Kathryn Williams

Kathryn Williams releases a brand new album of songs inspired by Sylvia Plath’s The Bell Jar: ‘Hypoxia’ will be released viaOne Little Indian on the 15th June.

The project’s origins came in 2013 when Kathryn received a call from New Writing North asking if she would accept an open commission to write something about Plath for the Durham Book Festival’s celebration of her life and work, commemorating the 50th Anniversary of The Bell Jar’s publication. Excited, but also somewhat intimidated by the prospect, Kathryn quickly realised that trying to write song lyrics for poems without using the actual poems or referencing them was going to be nigh on impossible, and – as time passed – what had seemed like a gift of making her own brief, turned to dread and foreboding as she desperately tried to find a way into the material.

Momentarily stuck, Kathryn began what was to be a revelatory re-reading of The Bell Jar (which she hadn’t read since her teens): “What I wasn’t prepared for was the muscular writing. The shocking, brutal honesty. The modernness. Thinking about a woman writing this 50 years ago was astounding.” Struck by the book’s protagonist, and with a note of relief, the brief to write about the characters and themes in the book came into clear focus.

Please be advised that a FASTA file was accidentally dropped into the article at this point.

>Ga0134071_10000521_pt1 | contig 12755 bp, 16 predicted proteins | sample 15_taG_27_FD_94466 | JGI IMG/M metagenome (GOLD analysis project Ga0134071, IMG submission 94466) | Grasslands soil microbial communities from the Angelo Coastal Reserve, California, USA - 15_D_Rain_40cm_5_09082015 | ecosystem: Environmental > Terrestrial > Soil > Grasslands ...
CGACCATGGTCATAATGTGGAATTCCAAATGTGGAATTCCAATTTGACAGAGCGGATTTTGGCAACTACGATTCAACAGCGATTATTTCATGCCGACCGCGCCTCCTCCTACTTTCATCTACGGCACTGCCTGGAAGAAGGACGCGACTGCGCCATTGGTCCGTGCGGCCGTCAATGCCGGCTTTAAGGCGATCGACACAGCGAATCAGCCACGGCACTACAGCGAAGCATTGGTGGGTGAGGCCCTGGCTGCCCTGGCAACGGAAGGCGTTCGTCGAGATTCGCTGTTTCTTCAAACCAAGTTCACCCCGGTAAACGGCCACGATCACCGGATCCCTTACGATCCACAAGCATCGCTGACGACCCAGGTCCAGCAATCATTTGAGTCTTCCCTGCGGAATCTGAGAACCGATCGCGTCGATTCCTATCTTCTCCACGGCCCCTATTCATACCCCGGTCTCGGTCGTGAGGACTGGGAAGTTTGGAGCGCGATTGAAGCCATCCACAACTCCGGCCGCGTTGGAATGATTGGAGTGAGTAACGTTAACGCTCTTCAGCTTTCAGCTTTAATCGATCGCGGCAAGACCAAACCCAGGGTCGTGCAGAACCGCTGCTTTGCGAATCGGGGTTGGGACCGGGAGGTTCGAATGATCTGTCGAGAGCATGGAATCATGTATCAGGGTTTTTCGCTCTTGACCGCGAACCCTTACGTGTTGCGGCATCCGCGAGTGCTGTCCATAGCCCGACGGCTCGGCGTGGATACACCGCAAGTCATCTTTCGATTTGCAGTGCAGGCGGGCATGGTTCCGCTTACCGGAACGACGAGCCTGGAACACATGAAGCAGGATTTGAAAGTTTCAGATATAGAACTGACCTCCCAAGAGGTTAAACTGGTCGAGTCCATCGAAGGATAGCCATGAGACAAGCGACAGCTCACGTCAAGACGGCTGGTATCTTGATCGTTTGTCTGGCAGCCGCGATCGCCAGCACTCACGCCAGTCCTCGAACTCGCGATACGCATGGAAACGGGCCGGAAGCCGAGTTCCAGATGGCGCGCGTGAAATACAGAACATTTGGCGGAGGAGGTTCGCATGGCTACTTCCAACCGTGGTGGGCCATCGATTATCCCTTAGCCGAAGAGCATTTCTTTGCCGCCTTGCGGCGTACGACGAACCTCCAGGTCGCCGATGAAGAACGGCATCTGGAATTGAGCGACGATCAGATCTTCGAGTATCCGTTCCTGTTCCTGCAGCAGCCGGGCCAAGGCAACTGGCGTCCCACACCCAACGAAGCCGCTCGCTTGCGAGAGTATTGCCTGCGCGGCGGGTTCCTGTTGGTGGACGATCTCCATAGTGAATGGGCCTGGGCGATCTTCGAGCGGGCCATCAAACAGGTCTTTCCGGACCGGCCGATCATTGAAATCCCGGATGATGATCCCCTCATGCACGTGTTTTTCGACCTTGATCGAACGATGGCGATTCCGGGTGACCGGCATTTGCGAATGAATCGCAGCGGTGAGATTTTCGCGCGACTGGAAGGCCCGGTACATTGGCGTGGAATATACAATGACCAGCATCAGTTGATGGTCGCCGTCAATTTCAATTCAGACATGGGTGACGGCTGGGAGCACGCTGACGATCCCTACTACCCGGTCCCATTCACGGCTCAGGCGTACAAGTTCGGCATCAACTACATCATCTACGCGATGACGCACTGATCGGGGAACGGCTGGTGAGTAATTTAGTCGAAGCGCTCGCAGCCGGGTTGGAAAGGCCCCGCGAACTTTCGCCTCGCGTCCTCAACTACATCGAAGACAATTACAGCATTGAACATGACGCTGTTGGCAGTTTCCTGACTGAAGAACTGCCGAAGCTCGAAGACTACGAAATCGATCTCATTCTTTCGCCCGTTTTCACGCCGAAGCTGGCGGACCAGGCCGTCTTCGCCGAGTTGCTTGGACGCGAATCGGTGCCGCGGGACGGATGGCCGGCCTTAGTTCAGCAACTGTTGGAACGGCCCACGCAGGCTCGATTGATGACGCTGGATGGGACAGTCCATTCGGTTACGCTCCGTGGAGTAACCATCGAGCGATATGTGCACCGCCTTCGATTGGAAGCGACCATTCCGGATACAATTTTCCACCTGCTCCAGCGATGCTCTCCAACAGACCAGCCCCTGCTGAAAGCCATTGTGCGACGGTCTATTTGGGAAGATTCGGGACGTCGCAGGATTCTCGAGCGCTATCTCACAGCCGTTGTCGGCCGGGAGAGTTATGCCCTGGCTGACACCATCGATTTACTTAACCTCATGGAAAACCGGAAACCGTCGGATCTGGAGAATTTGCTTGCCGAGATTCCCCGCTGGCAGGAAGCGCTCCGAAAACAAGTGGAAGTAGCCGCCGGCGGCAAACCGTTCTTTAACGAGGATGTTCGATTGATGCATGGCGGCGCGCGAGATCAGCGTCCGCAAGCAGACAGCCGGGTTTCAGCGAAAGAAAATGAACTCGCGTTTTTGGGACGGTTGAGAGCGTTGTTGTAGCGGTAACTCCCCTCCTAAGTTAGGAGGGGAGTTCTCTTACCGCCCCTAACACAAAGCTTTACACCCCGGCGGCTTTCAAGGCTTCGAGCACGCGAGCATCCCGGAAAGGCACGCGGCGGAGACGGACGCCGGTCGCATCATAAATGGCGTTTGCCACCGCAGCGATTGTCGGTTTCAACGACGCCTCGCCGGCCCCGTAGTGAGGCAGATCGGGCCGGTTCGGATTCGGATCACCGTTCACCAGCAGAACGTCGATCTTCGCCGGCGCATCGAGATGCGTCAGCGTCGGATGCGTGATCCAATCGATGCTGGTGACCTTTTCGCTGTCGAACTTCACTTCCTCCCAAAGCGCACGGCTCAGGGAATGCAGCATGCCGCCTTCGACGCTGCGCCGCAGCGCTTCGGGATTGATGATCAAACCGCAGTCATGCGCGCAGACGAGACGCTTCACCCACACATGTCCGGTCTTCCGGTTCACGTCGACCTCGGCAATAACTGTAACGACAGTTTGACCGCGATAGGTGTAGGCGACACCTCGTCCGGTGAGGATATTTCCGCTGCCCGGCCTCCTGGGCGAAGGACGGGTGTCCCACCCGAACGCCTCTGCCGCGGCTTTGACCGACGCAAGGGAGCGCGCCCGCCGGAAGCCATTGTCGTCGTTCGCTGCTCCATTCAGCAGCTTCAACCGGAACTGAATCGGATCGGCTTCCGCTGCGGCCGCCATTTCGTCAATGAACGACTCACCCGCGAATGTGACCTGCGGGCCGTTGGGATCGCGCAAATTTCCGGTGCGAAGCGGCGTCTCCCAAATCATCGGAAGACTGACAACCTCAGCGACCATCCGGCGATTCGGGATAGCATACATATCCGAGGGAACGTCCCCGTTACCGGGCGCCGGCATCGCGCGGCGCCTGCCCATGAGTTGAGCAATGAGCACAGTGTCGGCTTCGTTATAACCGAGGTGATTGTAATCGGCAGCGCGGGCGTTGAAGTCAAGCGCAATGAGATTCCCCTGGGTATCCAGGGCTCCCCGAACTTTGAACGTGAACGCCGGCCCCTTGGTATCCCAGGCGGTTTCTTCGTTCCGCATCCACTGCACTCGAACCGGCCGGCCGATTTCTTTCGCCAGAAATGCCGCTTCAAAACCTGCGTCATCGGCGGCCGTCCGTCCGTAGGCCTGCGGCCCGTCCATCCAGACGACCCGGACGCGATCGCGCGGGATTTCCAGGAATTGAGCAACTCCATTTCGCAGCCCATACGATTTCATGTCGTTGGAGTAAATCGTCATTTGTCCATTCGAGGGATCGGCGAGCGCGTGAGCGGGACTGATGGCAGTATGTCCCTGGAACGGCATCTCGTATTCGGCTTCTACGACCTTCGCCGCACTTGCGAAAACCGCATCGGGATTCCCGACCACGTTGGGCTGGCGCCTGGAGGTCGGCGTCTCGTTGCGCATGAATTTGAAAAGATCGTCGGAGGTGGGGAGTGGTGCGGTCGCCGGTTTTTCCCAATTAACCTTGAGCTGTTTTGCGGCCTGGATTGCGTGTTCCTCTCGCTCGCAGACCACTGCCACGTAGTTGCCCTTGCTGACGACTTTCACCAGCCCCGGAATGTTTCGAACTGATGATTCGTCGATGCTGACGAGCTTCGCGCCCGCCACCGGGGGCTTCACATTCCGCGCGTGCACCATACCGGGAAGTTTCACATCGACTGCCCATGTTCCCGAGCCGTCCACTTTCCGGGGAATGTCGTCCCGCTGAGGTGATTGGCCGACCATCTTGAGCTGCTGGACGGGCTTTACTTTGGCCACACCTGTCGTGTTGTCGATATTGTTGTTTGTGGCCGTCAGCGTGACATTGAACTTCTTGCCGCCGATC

In October of last year, Kathryn performed five original songs inspired by The Bell Jar at Durham Town Hall – alongside writer Andrew Wilson reading from his (then forthcoming) book ‘Mad Girl’s Love Song – Sylvia Plath and Life Before Ted’ – “it was a surreal experience to share these songs that felt like secrets,” she says of the show.

But things didn’t end there – Kathryn found she was unable to escape the lure of the book’s characters and continued to write songs ‘for’ the book over the next year (“This strange little cuckoo that had pushed my other records out of the way was demanding to be fed.”). Finally, with 8 songs ready, Kathryn enlisted the help of friend and collaborator Ed Harcourt who produced and engineered the album, also co-writing a ninth song, ‘Cuckoo’, into the bargain.

Sonically the album utilises textures first explored by Kathryn on her Adrian Utley produced project, ‘The Pond’ (2011). There are surprises to be found here too, like the dramatic glam rock guitars that suddenly erupt in lead single ‘Mirrors’ and in Kathryn’s deliciously idiosyncratic lyrics & delivery – her gentle voice loaded with an underlying edge that was always there but has never seemed more apposite.

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